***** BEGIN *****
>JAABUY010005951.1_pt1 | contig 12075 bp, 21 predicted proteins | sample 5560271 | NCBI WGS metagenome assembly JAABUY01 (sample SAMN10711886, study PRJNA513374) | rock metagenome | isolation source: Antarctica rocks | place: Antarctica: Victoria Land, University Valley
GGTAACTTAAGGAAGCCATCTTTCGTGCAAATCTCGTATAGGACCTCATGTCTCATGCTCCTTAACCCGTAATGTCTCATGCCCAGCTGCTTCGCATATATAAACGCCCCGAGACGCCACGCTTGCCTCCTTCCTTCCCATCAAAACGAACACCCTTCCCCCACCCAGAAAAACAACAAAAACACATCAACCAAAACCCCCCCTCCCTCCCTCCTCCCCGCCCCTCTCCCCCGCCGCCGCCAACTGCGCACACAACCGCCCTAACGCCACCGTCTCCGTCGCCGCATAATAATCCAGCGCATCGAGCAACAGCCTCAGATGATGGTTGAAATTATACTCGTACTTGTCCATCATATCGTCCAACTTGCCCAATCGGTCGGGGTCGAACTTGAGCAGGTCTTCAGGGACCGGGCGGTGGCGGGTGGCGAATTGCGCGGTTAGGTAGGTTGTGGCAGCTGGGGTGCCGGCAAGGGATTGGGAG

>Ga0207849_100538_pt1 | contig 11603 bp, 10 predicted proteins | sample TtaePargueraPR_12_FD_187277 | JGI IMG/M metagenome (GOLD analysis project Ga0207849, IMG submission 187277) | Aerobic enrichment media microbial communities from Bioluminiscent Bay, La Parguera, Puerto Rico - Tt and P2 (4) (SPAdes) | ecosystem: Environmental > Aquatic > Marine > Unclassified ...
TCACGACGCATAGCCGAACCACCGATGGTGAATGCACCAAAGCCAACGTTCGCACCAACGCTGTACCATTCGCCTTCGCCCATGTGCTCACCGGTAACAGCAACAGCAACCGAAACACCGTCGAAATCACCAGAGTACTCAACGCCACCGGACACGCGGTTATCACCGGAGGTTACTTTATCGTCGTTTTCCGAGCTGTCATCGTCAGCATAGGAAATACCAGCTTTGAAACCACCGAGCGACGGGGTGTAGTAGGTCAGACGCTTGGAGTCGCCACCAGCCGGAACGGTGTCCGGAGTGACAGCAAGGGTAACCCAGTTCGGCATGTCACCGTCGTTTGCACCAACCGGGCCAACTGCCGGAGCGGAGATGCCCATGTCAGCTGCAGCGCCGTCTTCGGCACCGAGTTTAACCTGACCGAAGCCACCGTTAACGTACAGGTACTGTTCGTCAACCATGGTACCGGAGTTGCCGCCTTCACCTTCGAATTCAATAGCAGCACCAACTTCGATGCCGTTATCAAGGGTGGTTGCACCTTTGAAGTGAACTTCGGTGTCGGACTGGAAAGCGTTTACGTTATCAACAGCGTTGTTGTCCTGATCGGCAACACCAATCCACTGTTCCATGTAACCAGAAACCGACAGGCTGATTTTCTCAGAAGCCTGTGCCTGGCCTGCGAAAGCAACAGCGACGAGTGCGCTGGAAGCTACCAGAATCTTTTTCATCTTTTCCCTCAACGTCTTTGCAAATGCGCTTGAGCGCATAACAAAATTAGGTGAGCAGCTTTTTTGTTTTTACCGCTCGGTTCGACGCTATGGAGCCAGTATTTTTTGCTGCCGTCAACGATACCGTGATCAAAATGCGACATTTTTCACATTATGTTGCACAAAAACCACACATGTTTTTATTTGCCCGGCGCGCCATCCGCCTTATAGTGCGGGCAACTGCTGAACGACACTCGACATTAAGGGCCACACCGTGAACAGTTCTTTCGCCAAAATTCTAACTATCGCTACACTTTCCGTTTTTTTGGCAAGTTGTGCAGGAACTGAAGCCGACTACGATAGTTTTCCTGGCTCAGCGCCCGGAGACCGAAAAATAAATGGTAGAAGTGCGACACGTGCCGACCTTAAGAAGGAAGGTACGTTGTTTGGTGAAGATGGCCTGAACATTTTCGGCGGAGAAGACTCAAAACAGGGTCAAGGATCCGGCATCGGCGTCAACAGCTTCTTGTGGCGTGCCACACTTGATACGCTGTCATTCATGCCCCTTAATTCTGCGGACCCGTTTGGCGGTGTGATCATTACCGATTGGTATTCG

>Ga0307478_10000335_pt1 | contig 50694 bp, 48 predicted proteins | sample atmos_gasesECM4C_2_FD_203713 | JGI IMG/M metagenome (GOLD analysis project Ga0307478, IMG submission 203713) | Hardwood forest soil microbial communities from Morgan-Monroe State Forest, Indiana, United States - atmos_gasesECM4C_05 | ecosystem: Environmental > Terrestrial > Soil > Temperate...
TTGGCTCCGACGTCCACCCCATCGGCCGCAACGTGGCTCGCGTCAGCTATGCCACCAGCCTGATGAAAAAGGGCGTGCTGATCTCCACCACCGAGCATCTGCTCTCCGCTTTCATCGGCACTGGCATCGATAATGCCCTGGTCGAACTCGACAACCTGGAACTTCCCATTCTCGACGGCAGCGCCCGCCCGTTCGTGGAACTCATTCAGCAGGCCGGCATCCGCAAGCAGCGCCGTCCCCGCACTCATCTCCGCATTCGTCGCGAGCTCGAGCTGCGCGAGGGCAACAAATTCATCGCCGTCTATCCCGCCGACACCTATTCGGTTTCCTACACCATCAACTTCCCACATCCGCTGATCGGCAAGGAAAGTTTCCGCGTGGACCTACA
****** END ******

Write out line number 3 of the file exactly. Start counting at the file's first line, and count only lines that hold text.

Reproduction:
>Ga0207849_100538_pt1 | contig 11603 bp, 10 predicted proteins | sample TtaePargueraPR_12_FD_187277 | JGI IMG/M metagenome (GOLD analysis project Ga0207849, IMG submission 187277) | Aerobic enrichment media microbial communities from Bioluminiscent Bay, La Parguera, Puerto Rico - Tt and P2 (4) (SPAdes) | ecosystem: Environmental > Aquatic > Marine > Unclassified ...